A similar sentiment was echoed by Justin Stanwiz, the CRO of Nanotronics, the nanotechnology company that self describes on its website as “Combining optical microscopy, computational super-resolution, artificial intelligence and robotics….bringing the world’s most advanced microscopy to every manufacturing sector. ” Nanotronics operates in the super niche world of industrial microscopes; however its technology and products are used by a wide spectrum of manufacturers, all aiming to operate more efficiently- this is a sentiment that can be shared by all business regardless of industry. Stanwiz, stated, “Where consolidation is happening is where you’ll see innovation.” If all companies can agree that providing maximum consumer ease is the best way to connect with them, the ways in which we all start innovating won’t be to just sell more but to make people’s lives better.
However, while brands should aim to make people’s lives better, that doesn’t mean it should be everyone all at once. Sallie Krawcheck, the CEO and founder of Ellevest, an investment platform for women, recounted her journey of starting Ellevest and being met with skepticism of her “niche” target demographic by initial investors she pitched. Her belief was “If you’re targeting everyone, you’re targeting no one.”
As a brand, it’s wiser to target and communicate to a very focused group. But what if you’re the mass vehicle people are using to do so? Kevin Weil, Instagram’s Head of Product in a discussion with Buzzfeed News emphasized the company’s mission of “Strengthening relationships” which is clearly represented in the platform’s recent product releases from Stories, Live, Direct Message etc. He recalls the company’s initial offer as a platform for users to share highlights of their lives to their current ambition of being a place where users share ALL aspects of their lives. Whether it be sharing something in a DM versus to all your followers…or posting something you can recall ten years later versus one you recall for only 24 hours. Weil’s point is his brand is trying to find more ways to be apart of a person’s life which is the ambition all brands should have- how to design a product to be present in more touch points throughout a person’s life.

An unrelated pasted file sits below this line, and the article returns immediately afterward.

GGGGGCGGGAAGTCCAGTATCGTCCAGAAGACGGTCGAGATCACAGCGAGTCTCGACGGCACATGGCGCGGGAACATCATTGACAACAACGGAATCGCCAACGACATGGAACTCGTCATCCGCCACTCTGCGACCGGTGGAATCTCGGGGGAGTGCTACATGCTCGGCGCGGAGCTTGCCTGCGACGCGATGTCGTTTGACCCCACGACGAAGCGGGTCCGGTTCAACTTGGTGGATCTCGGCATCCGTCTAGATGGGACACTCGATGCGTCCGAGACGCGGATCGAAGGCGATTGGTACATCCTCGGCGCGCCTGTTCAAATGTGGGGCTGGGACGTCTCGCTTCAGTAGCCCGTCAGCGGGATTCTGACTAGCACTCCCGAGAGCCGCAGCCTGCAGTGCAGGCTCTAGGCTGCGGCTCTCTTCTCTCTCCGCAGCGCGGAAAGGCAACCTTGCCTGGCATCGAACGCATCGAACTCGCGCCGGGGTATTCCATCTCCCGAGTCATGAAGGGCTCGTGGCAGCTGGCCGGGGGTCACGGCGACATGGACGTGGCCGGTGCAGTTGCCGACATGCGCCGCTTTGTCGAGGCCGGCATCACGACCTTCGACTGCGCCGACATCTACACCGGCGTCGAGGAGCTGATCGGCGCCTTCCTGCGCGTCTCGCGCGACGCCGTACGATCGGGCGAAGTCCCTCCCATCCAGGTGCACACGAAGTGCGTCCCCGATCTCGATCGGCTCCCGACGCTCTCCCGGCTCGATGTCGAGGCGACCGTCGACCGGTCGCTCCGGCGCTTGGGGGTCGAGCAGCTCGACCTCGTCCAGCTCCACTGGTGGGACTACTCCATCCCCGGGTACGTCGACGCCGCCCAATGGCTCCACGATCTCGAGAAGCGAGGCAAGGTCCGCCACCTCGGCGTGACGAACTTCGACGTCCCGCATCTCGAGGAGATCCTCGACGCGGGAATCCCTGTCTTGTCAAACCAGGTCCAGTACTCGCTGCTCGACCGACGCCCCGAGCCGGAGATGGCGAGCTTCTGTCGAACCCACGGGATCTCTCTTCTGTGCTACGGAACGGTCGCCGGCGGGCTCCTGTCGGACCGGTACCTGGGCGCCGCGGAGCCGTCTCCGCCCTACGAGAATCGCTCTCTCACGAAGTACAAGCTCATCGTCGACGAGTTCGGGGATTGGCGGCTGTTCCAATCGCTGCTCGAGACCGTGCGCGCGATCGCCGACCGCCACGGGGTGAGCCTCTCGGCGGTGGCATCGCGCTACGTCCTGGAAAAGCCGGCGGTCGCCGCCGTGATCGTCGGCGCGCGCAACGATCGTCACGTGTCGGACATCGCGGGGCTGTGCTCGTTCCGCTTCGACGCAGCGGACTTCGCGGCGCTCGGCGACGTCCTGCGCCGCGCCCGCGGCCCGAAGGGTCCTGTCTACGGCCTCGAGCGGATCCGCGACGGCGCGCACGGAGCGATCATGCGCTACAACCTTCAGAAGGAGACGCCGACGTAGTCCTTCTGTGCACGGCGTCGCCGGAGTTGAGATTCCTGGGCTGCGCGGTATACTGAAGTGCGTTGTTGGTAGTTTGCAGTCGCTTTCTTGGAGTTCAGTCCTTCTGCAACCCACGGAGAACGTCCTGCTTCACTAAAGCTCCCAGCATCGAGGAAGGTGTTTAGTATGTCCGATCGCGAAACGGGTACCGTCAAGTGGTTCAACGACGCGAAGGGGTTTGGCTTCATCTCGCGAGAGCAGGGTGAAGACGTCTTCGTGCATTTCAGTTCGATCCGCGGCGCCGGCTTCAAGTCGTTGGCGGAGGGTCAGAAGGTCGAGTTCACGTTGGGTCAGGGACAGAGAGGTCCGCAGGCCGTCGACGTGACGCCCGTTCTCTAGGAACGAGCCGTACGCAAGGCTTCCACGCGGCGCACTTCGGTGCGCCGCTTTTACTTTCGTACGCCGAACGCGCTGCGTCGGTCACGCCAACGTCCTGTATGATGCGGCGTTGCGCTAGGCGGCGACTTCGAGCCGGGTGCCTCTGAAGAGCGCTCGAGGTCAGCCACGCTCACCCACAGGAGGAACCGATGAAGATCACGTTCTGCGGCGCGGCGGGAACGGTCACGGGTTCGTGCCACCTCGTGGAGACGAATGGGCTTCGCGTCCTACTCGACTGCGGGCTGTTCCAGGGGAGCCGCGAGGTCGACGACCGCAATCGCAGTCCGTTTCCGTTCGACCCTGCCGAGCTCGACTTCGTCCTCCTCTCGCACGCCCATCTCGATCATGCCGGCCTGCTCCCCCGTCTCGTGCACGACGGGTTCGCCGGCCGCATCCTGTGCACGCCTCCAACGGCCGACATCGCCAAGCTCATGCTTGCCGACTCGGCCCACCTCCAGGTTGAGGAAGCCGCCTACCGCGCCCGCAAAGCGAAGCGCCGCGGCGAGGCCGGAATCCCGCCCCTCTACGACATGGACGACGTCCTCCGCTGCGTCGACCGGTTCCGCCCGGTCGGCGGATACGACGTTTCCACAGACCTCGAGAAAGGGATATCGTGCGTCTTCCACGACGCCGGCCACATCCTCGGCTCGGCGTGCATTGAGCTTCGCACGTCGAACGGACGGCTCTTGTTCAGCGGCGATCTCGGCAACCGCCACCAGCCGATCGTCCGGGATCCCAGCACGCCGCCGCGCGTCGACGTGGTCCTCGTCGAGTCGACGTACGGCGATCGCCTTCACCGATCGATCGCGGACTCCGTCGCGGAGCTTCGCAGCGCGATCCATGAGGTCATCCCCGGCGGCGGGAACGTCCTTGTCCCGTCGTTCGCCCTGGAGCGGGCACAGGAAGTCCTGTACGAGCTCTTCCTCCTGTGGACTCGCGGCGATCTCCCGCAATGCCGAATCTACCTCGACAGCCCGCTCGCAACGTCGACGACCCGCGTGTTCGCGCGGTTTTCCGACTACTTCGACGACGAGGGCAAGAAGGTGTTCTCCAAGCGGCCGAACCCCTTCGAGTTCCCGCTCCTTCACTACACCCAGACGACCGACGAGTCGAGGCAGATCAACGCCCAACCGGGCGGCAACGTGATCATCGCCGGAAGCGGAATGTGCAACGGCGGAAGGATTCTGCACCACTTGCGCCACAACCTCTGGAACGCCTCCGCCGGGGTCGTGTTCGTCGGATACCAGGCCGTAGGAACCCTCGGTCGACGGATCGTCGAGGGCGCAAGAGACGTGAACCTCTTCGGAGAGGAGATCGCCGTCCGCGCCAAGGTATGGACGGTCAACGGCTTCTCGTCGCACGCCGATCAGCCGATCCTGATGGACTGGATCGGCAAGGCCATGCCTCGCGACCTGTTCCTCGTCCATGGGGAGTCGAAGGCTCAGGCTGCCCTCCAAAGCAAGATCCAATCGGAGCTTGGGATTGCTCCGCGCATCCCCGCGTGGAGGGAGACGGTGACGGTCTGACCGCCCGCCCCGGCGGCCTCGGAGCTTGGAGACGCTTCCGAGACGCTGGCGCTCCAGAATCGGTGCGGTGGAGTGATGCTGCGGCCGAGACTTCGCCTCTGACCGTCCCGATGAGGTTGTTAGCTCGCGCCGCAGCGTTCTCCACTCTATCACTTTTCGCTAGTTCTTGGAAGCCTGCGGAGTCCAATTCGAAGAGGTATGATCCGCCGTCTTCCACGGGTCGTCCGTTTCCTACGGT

One industry grappling with multiple “connection” points with an added layer of context (the depth of the connection) is inarguably the music industry. In a robust conversation with executives from Beats1, Spotify and Soundcloud, the subject of streaming was addressed. While connecting people to music has never been a problem (ie. the radio, a live concert, a CD, a music video etc), the advent of Napster and streaming significantly changed the industry. Nowadays, the primary way to connect to music is through streaming services which has brought on concerns such as the decrease of album sales, the argument for/against music ownership, the heightened dependency of concerts as an income source amongst other things. As technology continues to evolve affecting the way music is made, marketed and shared, Beats1 Ebro stated, “Innovating how we connect with audiences is most important.” Again, as repeated in various session and speakers, innovating product and service is important but even more so, is innovating connection.
With contributions by:
Kent Lam, Associate Director Verbal Strategy
Photo courtesy of Northside Festival